prd.include(rRequest, rResponse);

   protected void doEdit(RenderRequest rRequest, RenderResponse rResponse) throws PortletException, IOException,
      PortletRequestDispatcher prd = getPortletContext().getRequestDispatcher("/jsp/edit.jsp");
      prd.include(rRequest, rResponse);

Portlet calls happen in one or two phases: when the portlet is rendered and when the portlet is actioned and then rendered.

An action phase is a phase where containing some state changes. The render phase will have access to render parameters that will be passed each time the portlet is refreshed (with the exception of caching capabilities).

The code to be executed during an action has to be implemented in the processAction method of the portlet.

         publi(1)c void processAction(ActionRequest aRequest, ActionResponse aResponse) throws PortletException, IOException,
      String s(2)Yourname = (String) aRequest.getParameter("yourname");
      aRespons(3)e.setRenderParameter("yourname", sYourname);

processAction is the method from GernericPorlet to override for the action phase.


Here the parameter is retrieved through an action URL .


The value of yourname is kept to make it available in the rendering phase. The previous line simply copies action parameters to a render parameter for this example.

The help.jsp and edit.jsp files are very simple. Note that CSS styles are used as defined in the portlet specification. This ensures that the portlet will render successfully within the theme and across portal vendors.

<div class="portlet-section-header">Help mode</div>
<div class="portlet-section-body">This is the help mode where you can find useful information.</div>
<div class="portlet-section-header">Edit mode</div>
<div class="portlet-section-body">This is the edit mode where you can change your portlet preferences.</div>

The landing page contains the links and form to call the portlet:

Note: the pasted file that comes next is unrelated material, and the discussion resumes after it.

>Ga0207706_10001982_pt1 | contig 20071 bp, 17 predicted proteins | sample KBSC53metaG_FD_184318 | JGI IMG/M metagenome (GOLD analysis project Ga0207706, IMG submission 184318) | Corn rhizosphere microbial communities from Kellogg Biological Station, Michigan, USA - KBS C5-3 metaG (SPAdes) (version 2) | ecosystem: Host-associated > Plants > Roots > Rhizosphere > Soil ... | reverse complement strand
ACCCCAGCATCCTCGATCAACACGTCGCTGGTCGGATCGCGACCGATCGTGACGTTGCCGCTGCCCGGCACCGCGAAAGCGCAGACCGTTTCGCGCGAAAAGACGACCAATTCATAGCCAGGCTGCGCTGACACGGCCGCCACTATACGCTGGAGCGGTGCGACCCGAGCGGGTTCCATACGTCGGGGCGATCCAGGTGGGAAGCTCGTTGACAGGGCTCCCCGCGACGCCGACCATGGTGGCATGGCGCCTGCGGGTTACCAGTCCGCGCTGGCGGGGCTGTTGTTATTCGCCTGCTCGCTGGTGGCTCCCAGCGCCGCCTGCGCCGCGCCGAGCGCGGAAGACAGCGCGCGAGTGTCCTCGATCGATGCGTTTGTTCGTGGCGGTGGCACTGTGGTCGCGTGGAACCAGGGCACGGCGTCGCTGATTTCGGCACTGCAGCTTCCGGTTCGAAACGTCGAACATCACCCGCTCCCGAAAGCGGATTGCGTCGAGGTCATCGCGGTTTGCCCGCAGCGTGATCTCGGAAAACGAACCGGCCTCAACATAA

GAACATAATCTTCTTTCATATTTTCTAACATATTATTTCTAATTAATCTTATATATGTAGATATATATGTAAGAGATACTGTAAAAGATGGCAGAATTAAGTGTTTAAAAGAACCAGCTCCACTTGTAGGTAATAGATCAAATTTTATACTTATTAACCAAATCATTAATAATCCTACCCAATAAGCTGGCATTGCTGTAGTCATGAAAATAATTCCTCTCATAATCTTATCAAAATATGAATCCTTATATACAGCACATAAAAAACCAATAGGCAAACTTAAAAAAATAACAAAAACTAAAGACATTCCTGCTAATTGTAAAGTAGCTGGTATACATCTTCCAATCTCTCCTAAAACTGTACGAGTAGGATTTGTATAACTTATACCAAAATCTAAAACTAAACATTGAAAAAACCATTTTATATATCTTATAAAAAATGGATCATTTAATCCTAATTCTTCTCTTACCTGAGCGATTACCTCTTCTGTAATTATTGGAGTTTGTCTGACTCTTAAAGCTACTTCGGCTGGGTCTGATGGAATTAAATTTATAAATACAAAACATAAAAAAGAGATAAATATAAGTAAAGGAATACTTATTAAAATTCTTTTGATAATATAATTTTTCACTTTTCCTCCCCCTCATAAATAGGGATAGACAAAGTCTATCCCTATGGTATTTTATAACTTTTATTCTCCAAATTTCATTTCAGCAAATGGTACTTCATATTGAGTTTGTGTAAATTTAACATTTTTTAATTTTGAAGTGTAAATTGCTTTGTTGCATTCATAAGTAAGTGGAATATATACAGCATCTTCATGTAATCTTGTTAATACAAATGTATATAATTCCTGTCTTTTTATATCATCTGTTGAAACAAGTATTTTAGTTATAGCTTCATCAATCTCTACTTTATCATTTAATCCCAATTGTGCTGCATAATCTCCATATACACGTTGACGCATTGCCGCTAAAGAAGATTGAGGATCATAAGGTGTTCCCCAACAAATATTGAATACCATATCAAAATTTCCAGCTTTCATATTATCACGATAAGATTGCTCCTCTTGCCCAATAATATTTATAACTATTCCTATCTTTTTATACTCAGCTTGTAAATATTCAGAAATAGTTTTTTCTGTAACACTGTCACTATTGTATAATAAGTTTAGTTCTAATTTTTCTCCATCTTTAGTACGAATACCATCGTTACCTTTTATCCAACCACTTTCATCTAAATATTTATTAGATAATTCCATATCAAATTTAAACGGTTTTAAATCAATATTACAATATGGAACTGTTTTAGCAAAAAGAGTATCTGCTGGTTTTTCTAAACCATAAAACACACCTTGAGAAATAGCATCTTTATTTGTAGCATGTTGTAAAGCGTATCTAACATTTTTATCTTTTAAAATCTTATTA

<%@ taglib uri(1)="http://java.sun.com/portlet" prefix="portlet" %>
<div class="portlet-section-header">Welcome !</div>
<div class="portlet-font">Welcome on the JSP Hello User portlet,
my name is GateIn Portal. What's yours ?</div>
<div class="portlet-font">Method 1: We simply pass the parameter to the render phase:<br/>
<a href="<port(2)let:renderURL><portlet:param name="yourname" value="John Doe"/>
                </portlet:renderURL>">John Doe</a></div>
<div class="portlet-font">Method 2: We pass the parameter to the render phase, using valid XML:
Please check the source code to see the difference with Method 1.
<portlet:rende(3)rURL var="myRenderURL">
    <portlet:param name="yourname" value='John Doe'/>
<a href="<%= m(4)yRenderURL %>">John Doe</a></div>
<div class="portlet-font">Method 3: We use a form:<br/>
<portlet:actio(5)nURL var="myActionURL"/>
<form action="(6)<%= myActionURL %>" method="POST">
         <span class="portlet-form-field-label">Name:</span>
         <input class="portlet-form-input-field" type="text" name="yourname"/>
         <input class="portlet-form-button" type="Submit"/>

The portlet taglib which needs to be declared.


The first method shown here is the simplest one. portlet:renderURL will create a URL that calls the render phase of the current portlet and append the result at the place of the markup (within a tag). A parameter is also added directly to the URL.


In this method, the var attribute is used. This avoids having one XML tag within another. Instead of printing the url, the portlet:renderURL tag will store the result in the referenced variable ( myRenderURL).


The variable myRenderURL is used like any other JSP variable.


The third method mixes the form submission and action request. Again, a temporary variable is used to put the created URL into.


The action URL is used in the HTML form.

In the third method, the action phase is triggered first, then the render phase is triggered, which outputs some content back to the web browser based on the available render parameters.

To write a portlet using JSF, it is required to have a 'bridge'. This software allows developers to write a portlet application as if it was a JSF application. The bridge then negotiates the interactions between the two layers.

An example of the JBoss Portlet Bridge is available in examples/JSFHelloUser. The configuration is slightly different from a JSP application. This example can be used as a base to configure instead of creating a new application.

As in any JSF application, the file faces-config.xml is required. It must contain the following information:


The portlet bridge libraries must be available and are usually bundled with the WEB-INF/lib directory of the web archive.

The other differences as compared to a regular portlet application can be found in the portlet descriptor. All details about it can be found in the JSR-301 specification that the JBoss Portlet Bridge implements.

The Global metadata is declared in the portlet.xml file conforming with Portlet 2.0 's XSD.

<portlet-app version="1.0" xmlns="http://java.sun.com/xml/ns/portlet/portlet-app_2_0.xsd"
             xsi:schemaLocation="http://java.sun.com/xml/ns/portlet/portlet-app_2_0.xsd http://java.sun.com/xml/ns/portlet/portlet-app_2_0.xsd">